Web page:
All this is to say that parenting is about embracing contradictions. So while I never could live up to many of attachment parenting’s pillars, extended breast-feeding appealed to me. That’s the term typically applied to nursing after a baby’s first birthday. I didn’t plan to do this. It just unfolded, with weeks slipping into months, and months melting into years. I loved nursing my children, the closeness that it engendered, the mandatory time out in a day filled with to-do lists. That said, nursing my children as they got older became largely a private affair — not because I was embarrassed but because they no longer needed to nurse at a restaurant or on a picnic bench. They preferred to eat food. So I rarely had to contend with strangers’ stares because the older my kids got, the less they nursed. That’s the normal progression of things — it’s how weaning is ideally supposed to work.
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So why the undeniable gawk factor when the occasional mother breast-feeds a preschooler at the park? Bettina Forbes, co-founder of breast-feeding advocacy group Best for Babes, thinks it’s because we’re so uneasy with the concept of breast-feeding in general. “You’re talking about a culture uncomfortable with breast-feeding a 6-week-old,” says Forbes. “We’ve sexualized the breast so much that people have forgotten breasts are for breast-feeding.”
In 2008 the American Academy of Family Physicians did its part to try to destigmatize nursing toddlers and older children, applauding the WHO guidelines even as it acknowledged that extended breast-feeding “is not the cultural norm in the United States and requires ongoing support and encouragement.” The group added:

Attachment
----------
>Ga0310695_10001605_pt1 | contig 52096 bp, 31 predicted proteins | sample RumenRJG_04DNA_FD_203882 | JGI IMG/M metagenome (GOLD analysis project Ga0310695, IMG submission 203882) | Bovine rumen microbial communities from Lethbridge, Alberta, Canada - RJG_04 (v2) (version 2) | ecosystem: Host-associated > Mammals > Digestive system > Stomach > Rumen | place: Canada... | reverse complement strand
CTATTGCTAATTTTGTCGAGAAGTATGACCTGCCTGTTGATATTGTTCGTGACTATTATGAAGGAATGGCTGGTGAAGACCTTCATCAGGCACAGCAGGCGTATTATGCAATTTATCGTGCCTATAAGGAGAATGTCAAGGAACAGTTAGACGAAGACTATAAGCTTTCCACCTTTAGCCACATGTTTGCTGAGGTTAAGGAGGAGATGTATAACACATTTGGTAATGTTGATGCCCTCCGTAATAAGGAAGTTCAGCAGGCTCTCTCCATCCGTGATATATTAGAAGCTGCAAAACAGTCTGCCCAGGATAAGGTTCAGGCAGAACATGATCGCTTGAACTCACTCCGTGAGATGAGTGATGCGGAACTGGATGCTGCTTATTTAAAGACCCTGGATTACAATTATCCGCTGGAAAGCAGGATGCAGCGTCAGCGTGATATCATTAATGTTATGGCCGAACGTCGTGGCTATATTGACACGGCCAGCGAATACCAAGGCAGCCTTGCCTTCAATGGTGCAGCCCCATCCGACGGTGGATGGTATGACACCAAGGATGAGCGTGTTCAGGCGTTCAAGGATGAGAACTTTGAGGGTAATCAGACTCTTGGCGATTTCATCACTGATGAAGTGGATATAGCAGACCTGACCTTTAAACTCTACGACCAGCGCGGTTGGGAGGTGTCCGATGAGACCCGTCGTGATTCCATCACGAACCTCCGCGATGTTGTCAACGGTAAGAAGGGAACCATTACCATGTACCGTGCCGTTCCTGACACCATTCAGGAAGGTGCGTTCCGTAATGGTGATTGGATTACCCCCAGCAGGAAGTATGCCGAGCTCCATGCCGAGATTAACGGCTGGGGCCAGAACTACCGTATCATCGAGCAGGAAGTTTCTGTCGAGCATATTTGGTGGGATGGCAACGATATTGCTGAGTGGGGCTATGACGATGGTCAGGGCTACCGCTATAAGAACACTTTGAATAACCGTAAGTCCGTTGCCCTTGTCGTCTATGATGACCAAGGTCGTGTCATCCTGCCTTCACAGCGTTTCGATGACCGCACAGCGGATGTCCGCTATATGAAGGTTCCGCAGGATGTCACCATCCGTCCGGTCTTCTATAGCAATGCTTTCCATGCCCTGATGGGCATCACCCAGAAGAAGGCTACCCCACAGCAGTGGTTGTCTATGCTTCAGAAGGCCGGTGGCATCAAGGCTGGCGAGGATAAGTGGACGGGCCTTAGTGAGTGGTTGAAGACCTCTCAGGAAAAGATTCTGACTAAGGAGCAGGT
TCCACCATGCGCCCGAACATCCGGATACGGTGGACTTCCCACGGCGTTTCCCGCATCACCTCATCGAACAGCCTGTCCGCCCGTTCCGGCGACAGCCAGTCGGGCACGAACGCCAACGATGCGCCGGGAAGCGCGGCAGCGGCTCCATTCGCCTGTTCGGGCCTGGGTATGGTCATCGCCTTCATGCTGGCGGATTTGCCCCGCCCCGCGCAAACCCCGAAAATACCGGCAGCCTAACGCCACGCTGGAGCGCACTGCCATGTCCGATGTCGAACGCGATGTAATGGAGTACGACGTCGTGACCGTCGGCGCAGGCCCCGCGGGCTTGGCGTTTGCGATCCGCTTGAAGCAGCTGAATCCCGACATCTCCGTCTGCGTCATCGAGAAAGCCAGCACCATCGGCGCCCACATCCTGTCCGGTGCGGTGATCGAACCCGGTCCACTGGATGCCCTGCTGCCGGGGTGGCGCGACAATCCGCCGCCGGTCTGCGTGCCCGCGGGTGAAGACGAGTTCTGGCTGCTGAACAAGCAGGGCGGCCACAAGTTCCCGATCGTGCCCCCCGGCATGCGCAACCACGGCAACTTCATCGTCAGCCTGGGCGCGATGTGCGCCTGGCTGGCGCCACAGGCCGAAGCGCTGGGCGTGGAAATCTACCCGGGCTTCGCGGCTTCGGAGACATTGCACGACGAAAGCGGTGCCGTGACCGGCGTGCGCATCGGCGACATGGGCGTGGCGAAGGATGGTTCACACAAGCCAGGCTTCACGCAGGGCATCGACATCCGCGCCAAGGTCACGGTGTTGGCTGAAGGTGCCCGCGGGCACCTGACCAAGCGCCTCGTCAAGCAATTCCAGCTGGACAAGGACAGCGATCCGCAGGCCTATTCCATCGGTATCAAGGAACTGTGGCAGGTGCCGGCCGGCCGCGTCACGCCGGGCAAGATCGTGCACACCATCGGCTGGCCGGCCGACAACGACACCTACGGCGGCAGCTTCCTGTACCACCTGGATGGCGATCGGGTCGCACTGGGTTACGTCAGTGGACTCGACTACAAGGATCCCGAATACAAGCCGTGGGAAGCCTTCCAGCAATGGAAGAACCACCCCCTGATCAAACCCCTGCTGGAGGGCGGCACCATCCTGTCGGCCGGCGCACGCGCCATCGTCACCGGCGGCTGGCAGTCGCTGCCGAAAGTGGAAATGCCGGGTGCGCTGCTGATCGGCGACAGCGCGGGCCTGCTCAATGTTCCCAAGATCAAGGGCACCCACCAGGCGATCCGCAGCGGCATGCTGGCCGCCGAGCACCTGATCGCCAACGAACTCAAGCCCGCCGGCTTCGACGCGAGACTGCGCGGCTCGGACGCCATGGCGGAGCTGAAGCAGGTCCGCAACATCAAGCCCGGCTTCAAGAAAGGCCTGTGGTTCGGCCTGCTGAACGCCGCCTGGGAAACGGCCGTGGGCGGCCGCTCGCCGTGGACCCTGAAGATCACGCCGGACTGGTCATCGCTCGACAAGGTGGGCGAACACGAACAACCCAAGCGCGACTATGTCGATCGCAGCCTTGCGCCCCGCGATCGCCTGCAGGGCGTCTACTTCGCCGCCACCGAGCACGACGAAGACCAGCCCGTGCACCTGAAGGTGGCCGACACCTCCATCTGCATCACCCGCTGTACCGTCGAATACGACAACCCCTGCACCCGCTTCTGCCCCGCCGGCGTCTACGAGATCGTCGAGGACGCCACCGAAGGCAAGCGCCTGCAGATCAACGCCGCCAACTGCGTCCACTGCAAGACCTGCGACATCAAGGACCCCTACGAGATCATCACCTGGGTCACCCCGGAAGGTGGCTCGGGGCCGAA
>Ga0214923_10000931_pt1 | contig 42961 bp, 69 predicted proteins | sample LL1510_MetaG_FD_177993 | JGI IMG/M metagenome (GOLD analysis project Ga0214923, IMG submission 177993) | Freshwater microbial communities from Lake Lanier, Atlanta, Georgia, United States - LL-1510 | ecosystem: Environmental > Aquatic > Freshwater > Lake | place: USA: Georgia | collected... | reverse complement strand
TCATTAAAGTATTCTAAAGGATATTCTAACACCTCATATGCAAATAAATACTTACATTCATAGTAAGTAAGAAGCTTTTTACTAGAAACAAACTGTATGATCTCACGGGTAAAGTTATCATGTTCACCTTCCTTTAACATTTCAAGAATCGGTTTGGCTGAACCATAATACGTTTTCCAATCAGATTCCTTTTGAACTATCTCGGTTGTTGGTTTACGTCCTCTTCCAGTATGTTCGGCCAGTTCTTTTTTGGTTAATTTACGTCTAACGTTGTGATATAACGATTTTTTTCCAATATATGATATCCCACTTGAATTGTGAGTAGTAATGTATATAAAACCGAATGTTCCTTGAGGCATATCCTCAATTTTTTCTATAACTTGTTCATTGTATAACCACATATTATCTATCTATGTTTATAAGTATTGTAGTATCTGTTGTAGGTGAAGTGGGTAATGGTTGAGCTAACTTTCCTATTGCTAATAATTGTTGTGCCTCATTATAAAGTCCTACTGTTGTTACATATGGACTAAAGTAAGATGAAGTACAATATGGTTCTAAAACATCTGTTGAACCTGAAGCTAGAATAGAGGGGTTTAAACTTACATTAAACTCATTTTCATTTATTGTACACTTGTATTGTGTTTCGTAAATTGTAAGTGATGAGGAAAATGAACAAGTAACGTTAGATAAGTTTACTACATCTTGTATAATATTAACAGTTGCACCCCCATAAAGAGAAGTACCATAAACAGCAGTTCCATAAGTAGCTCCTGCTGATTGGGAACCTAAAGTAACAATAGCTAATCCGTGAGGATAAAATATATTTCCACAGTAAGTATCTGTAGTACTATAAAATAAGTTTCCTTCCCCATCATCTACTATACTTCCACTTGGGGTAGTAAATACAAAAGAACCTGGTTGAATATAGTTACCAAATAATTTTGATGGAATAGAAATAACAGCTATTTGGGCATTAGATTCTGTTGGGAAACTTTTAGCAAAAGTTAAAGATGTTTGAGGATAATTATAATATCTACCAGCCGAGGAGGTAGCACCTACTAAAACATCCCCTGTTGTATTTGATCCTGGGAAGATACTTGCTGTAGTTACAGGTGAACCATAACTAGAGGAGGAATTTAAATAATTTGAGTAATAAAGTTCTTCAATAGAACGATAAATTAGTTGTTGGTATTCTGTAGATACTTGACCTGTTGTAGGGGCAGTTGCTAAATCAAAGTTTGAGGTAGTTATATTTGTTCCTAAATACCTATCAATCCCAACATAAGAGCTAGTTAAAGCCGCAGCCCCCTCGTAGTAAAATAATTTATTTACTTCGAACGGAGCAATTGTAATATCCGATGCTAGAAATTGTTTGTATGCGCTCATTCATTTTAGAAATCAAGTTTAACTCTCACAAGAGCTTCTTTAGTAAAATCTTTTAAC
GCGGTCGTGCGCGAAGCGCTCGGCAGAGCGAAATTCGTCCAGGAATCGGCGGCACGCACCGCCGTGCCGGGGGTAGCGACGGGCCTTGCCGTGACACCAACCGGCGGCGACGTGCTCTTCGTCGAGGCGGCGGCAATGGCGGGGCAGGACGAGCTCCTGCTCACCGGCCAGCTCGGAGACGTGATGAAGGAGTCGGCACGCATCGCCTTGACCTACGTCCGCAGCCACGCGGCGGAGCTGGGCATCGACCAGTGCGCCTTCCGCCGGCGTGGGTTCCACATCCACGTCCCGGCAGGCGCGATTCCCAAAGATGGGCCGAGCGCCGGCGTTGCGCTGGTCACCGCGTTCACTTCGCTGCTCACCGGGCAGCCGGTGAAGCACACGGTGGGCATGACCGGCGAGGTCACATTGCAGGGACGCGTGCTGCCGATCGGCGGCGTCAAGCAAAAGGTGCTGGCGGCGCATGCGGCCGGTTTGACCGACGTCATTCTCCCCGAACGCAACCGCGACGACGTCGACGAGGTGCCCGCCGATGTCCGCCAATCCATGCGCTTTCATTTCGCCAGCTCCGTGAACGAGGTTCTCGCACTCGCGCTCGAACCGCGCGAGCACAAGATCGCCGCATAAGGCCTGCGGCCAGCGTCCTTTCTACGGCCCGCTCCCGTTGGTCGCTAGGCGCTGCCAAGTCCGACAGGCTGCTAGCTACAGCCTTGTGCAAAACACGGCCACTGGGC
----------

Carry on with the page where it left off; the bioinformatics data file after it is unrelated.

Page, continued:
It has been estimated that a natural weaning age for humans is between two and seven years. Family physicians should be knowledgeable regarding the ongoing benefits to the child of extended breastfeeding, including continued immune protection, better social adjustment and having a sustainable food source in times of emergency. The longer women breastfeed, the greater the decrease in their risk of breast cancer. There is no evidence that extended breastfeeding is harmful to mother or child.
And it’s good for kids too, packed with nutrients and more fat and calories for older nursers. That’s the amazing thing about breast milk; it evolves to meet the needs of the child it’s nourishing. Still, my father, a physician, couldn’t figure out why I wouldn’t wean my children. “When are you going to stop breast-feeding already?” he’d ask each time he’d see me. “It’s not like I’m giving them soda,” I’d respond. “I’ll stop when I’m ready.”
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In truth, I was never ready. I weaned my first two midway into subsequent pregnancies, bowing to pressure from my husband and doctors that it was probably a good idea to put my developing baby’s needs first. Plenty of women, of course, continue to safely nurse through pregnancy. But I wasn’t crazy about the thought of nursing two at a time. Several years later, I weaned my youngest because I had an unavoidable out-of-town trip. She was pushing 3 at the time, and I was able to have a conversation with her about what was about to happen. We had a kind of farewell party: she celebrated by munching on a cupcake made to resemble a breast with a gumdrop nipple, and that was it. We were done.
But the memories live on. When my daughter wants comfort, she asks if I can “hold her like a baby” — and she scoots into her old breast-feeding position to cuddle. Grumet’s mother breast-fed her until she was 6 (!), and in a Q&A posted on Healthland, she describes her memory of what suckling felt like:
It’s really warm. It’s like embracing your mother, like a hug. You feel comforted, nurtured and really, really loved. I had so much self-confidence as a child, and I know it’s from that. I never felt like she would ever leave me. I felt that security.
Years from now, I hope that’s what my kids remember too.